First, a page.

Getting good NHS services is the most important things to more than 1.5 million patients, carers and families in the Tees Valley, North Yorkshire and beyond who depend and rely on them. It is the most important thing to everyone who works at South Tees NHS Hospitals Foundation Trust too.
As a major cancer, tertiary and regional trauma centre, our James Cook University Hospital provides more than 37 different specialities all on one site.
Construction of a new £5 million diagnostic hub is underway at Friarage Hospital in Northallerton which serves communities across the Dales and Teesside. Our three primary care hospitals and local community NHS teams provide care for patients everywhere from Hawes to Redcar.
The trust’s significant contribution to the COVID-19 research effort is a mark of our determination to remain at the forefront of clinical research as a driver of safe, quality care. Alongside our commitment to research, our position as one country’s highest ranked medical training organisations, and as a Top 100 Apprenticeship Employer, characterises our commitment to our people and communities.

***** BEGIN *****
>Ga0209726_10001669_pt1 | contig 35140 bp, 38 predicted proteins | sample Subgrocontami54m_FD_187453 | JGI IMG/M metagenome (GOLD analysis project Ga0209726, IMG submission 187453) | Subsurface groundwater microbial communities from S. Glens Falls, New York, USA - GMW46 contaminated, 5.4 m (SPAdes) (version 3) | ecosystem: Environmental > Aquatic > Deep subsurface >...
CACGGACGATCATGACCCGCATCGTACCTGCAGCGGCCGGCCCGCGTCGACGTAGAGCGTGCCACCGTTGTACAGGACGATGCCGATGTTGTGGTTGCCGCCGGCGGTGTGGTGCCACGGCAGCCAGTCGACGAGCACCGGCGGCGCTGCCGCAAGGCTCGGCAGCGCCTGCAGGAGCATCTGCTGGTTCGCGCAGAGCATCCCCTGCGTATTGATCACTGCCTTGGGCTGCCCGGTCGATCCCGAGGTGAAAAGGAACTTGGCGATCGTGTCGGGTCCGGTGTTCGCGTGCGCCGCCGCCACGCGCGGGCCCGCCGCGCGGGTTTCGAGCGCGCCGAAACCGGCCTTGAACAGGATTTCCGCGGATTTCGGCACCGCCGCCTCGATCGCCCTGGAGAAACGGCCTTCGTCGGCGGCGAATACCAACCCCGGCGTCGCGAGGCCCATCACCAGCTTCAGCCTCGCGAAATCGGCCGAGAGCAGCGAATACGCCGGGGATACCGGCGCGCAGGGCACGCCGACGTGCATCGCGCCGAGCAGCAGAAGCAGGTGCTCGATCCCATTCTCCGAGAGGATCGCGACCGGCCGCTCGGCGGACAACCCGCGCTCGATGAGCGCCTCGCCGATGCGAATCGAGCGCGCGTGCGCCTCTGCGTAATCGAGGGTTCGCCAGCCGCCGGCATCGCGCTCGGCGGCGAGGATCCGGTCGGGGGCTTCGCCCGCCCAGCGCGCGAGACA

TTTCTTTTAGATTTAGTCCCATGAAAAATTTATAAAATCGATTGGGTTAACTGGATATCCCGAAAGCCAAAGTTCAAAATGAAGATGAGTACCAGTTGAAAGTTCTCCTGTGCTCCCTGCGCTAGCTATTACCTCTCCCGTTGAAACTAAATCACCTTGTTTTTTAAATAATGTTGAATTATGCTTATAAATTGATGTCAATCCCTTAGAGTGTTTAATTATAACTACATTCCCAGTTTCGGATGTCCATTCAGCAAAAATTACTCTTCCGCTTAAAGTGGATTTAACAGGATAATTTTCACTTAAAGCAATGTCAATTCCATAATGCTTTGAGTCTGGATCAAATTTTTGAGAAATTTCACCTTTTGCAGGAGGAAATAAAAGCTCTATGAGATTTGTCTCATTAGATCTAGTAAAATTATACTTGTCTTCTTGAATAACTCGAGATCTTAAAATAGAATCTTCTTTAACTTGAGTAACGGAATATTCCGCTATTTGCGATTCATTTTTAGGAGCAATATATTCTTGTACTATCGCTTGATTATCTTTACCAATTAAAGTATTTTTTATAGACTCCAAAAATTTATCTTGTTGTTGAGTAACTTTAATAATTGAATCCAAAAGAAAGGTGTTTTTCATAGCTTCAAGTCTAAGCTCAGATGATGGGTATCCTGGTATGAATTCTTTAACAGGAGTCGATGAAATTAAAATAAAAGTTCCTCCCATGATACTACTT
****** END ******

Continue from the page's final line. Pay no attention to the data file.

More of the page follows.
South Tees was one of first trusts in the UK to develop the state-of-the-art cancer treatment stereotactic ablative radiotherapy (SABR). We’re one of only three hospital trusts in the UK operating three robotic surgical systems and the ability to train other surgeons.
Since bringing cardiothoracic surgery to Teesside in 1993, we’ve carried out almost 40,000 cardiothoracic operations and implanted more than 11,000 pacemakers.
We’re an international flagship site for transcatheter aortic valve implantation (TAVI), an advanced procedure in which a team of specially trained consultants replace narrowed heart valves without the need for open heart surgery. We were also the first trust in the UK to use a new implantable device for patients who suffer from back pain.
Our stories of excellence and innovation
Robotic surgery beats hidden cancer
Retired hospital consultant Liam Flood returned The James Cook University Hospital as a patient where he was treated by head and neck surgeon Shane Lester, who carried out a biopsy using the one of the trust’s da Vinci robots which revealed a hidden cancer in the base of Liam’s tongue.